|6th Circuit Court of Appeal, San Jose, CA|
A trustee is entitled to reasonable compensation under the circumstances unless the trust provides otherwise. Prob C § 15681. A recent 6th Circuit California Court of Appeal case emphasized the extent of specifying trustee compensation.
Danny Reed was the beneficiary of a special needs trust. Mr. Reed had unfortunately been injured in multiple accidents which resulted in the creation of a first-party special needs trusts to hold his recovery proceeds. His mother, Jolaine Allen, was the original trustee. Then Thomas Thorpe of Dragomir Fiduciary Services Inc. became the successor trustee for approximately 4 1/2 months. Then Jenivee Reed, Mr. Reed's sister, became successor trustee.
The issue in the case was whether or not Mr. Thorpe and his associated parties, lawyers Diane Brown and Michael Desmarais, were entitled to compensation for their services during Mr. Thorpe's time as trustee. The reason that this was an issue in the case was because the trust specified that a successor trustee was not entitled to compensation.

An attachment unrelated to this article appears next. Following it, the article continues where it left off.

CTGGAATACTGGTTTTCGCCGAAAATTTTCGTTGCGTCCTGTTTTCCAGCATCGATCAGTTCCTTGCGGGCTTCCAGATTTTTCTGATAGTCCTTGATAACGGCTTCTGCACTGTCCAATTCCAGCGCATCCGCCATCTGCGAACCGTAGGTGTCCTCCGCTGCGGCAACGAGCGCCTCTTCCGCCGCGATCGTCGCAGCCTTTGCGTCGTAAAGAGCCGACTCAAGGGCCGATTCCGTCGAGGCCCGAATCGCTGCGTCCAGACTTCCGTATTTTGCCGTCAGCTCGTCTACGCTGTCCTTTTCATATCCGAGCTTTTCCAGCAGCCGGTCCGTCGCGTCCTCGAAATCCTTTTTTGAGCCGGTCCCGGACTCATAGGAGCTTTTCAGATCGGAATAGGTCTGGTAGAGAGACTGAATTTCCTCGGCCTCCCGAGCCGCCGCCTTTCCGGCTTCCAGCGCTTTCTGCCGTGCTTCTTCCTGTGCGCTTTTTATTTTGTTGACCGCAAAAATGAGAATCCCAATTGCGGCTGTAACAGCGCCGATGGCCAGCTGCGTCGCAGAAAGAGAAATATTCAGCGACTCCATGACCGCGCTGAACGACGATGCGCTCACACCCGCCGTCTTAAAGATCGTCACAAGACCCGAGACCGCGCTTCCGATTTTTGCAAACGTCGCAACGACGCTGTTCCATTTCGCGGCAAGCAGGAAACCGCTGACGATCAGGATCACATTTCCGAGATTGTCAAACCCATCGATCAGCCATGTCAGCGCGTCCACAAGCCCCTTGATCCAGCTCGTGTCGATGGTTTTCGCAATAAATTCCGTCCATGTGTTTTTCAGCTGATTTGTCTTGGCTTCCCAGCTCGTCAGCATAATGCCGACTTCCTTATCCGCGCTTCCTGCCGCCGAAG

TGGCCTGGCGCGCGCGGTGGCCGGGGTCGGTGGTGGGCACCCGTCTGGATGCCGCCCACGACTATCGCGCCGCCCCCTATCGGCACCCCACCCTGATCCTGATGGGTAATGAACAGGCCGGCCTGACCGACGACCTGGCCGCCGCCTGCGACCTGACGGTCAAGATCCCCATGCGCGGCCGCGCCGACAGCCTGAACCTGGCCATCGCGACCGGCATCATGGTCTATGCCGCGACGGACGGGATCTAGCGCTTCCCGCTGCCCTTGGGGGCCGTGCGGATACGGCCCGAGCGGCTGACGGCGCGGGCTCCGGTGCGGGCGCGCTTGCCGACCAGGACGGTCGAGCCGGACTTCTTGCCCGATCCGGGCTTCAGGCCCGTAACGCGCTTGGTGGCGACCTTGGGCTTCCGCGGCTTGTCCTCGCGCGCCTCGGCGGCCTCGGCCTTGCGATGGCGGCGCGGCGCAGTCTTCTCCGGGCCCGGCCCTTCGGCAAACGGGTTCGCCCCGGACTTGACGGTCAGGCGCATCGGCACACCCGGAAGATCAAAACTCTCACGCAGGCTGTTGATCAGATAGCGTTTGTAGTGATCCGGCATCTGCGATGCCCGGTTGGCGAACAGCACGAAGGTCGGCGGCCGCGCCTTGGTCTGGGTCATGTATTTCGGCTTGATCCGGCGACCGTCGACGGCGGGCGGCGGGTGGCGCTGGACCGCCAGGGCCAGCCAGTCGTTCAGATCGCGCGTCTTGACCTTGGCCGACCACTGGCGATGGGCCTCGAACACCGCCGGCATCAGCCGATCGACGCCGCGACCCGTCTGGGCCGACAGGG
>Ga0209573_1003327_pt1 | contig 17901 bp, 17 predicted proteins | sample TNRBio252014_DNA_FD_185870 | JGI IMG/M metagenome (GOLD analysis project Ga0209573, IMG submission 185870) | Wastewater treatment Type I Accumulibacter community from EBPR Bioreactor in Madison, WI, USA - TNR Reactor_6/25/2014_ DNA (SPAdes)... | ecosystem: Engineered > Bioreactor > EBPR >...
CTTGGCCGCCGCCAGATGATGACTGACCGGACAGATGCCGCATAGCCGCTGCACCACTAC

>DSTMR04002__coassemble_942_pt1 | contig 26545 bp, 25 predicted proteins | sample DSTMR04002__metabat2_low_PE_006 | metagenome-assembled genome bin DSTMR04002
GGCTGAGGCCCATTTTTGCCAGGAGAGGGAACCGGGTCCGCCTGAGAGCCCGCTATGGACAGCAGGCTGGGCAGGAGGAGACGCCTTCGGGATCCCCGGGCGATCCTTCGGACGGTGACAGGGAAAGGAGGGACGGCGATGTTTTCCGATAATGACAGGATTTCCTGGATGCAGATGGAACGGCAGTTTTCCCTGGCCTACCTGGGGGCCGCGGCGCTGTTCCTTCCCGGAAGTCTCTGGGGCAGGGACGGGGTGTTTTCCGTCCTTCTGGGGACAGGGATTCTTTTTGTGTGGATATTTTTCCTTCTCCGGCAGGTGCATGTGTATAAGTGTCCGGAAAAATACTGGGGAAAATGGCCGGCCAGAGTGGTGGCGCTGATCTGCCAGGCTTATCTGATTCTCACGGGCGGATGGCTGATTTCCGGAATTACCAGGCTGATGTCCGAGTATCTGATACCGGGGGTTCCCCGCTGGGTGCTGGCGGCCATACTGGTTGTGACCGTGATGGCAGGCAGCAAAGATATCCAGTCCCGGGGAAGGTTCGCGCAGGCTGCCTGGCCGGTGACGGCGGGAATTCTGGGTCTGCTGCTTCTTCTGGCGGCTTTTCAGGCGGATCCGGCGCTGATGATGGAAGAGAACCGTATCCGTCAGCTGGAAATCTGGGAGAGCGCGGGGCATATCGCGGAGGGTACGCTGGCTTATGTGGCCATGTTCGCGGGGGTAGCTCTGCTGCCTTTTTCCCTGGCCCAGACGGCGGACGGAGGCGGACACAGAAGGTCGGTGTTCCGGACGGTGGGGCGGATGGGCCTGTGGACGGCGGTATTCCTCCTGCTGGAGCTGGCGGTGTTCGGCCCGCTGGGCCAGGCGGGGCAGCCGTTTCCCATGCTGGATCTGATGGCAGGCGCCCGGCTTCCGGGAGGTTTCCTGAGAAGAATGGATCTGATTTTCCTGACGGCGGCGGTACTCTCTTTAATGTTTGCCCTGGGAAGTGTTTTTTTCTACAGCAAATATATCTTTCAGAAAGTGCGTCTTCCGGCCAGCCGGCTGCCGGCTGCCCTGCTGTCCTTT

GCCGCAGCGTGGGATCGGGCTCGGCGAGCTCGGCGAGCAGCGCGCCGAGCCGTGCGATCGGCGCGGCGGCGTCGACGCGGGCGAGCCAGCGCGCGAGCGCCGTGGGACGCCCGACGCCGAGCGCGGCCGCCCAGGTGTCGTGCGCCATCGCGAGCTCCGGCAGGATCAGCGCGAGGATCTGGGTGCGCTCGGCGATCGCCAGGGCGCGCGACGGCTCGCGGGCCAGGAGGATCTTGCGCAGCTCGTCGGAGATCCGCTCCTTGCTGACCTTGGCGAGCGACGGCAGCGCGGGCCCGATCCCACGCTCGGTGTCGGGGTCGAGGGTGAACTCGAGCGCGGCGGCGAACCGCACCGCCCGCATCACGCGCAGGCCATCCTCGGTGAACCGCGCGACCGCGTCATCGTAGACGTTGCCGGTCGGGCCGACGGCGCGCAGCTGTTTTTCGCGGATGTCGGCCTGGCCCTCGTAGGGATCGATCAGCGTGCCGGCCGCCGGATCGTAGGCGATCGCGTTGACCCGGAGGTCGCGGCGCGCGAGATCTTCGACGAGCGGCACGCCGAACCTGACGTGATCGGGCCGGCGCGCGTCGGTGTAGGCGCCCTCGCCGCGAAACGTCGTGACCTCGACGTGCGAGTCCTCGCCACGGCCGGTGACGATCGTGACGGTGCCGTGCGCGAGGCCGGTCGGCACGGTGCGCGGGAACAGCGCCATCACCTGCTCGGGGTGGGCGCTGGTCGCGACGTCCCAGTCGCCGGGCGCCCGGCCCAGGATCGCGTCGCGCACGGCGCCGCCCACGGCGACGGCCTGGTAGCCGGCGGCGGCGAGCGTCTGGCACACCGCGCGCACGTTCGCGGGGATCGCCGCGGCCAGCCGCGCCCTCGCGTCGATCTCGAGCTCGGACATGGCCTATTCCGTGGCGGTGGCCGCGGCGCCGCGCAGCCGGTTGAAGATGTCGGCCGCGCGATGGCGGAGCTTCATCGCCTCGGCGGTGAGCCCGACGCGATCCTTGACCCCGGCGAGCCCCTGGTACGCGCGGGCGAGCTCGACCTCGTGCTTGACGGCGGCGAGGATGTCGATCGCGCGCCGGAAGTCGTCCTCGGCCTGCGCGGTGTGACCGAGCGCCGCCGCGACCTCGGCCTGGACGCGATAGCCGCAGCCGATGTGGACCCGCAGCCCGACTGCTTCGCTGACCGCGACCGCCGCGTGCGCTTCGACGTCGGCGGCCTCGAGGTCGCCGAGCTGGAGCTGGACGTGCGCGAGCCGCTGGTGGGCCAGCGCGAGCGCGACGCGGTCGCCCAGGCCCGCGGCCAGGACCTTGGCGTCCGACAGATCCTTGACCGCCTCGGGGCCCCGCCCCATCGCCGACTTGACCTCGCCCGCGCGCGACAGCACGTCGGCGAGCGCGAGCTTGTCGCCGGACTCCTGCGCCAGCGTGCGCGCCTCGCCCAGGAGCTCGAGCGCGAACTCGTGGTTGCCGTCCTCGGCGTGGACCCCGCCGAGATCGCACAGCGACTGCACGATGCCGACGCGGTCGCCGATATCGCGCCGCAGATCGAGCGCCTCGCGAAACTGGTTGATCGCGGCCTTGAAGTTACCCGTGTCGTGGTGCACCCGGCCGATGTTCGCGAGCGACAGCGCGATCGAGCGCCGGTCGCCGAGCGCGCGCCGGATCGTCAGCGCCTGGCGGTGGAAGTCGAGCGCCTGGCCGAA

In Mr. Thorpe's petition, he asked for $65,844.08, $31,047.85 for Ms. Brown and $11,879.14 for Mr. Desmarais as trustee and trustee attorney fees. The trial court judge reduced the fee for all 3 parties whereby Mr. Thorpe received $27,006, Ms. Brown $19,540.61 and Mr. Desmarais $4,739.02.
Ms. Reed appealed this decision and the appellate court reversed, holding that the trial court improperly re-wrote the trust to provide for Mr. Thorpe and his attorneys' compensation. The appellate court reasoned that since Mr. Thorpe accepted trusteeship without it being predicated upon modification to provide for compensation, he was entitled to no compensation as provided for in the trust. The opinion's final footnote summarizes it nicely "Before the appointment order, plaintiff (Mr. Thorpe) wrote the Supervising Court Investigator that he was willing to accept the trusteeship and conservatorship "subject to my attached fee schedule." But the probate court's order was unconditional, plaintiff began performing duties, and the trust was never amended to eliminate the no-compensation provision." The ultimate result was that Mr. Thorpe and his attorneys were entitled to $0.00 as compensation for their services.
Going forward, this case presents an interesting precedent. Presumably, a successor trustee of a special needs trust is entitled to $0.00 compensation if (1) the trust provides for such and (2) the successor trustee does not condition acceptance upon modification of the compensation clause.